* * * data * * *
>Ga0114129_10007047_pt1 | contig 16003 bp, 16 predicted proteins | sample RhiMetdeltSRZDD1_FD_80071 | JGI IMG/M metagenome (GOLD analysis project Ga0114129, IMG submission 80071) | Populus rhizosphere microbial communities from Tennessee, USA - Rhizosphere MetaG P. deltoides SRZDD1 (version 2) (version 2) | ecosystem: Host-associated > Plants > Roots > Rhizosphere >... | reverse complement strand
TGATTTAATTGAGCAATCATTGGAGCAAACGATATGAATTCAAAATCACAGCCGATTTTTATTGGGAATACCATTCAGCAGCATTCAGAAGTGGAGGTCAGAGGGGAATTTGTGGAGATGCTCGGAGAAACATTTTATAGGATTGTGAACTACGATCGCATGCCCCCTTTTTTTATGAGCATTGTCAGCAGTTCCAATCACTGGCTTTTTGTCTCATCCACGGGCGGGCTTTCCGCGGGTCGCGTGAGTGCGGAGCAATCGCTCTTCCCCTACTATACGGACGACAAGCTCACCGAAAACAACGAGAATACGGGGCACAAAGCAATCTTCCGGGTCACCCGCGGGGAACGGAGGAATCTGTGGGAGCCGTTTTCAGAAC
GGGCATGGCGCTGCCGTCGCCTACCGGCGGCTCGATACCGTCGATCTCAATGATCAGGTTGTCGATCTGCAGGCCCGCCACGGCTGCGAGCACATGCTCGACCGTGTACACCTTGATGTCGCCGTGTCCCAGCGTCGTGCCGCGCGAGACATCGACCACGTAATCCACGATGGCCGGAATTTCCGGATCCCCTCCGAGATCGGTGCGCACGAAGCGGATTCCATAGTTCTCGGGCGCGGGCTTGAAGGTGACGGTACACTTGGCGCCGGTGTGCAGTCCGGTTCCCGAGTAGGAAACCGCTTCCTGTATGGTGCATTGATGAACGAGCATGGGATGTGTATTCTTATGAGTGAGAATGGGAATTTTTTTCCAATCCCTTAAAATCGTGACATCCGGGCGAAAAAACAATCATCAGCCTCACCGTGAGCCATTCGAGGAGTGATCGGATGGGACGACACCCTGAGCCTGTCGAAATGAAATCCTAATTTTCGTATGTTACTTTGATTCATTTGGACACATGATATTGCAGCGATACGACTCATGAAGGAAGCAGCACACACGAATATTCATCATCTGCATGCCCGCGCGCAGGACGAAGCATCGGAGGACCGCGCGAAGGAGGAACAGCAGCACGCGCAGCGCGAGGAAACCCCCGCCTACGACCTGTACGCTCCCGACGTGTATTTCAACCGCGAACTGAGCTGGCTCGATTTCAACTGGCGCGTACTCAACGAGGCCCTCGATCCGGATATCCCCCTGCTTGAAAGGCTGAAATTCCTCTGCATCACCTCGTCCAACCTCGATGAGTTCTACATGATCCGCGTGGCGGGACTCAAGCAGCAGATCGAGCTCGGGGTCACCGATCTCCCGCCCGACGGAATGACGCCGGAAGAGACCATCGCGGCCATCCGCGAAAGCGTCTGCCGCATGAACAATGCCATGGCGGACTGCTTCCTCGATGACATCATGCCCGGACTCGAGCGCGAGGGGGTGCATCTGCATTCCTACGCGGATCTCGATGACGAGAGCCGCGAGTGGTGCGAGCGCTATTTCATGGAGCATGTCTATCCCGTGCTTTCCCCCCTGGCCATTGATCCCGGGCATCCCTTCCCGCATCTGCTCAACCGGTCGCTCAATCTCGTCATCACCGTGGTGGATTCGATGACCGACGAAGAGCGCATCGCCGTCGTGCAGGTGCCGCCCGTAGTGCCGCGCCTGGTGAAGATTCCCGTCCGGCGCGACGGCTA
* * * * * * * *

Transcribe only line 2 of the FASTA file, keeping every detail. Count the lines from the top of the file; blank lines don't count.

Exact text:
TGATTTAATTGAGCAATCATTGGAGCAAACGATATGAATTCAAAATCACAGCCGATTTTTATTGGGAATACCATTCAGCAGCATTCAGAAGTGGAGGTCAGAGGGGAATTTGTGGAGATGCTCGGAGAAACATTTTATAGGATTGTGAACTACGATCGCATGCCCCCTTTTTTTATGAGCATTGTCAGCAGTTCCAATCACTGGCTTTTTGTCTCATCCACGGGCGGGCTTTCCGCGGGTCGCGTGAGTGCGGAGCAATCGCTCTTCCCCTACTATACGGACGACAAGCTCACCGAAAACAACGAGAATACGGGGCACAAAGCAATCTTCCGGGTCACCCGCGGGGAACGGAGGAATCTGTGGGAGCCGTTTTCAGAAC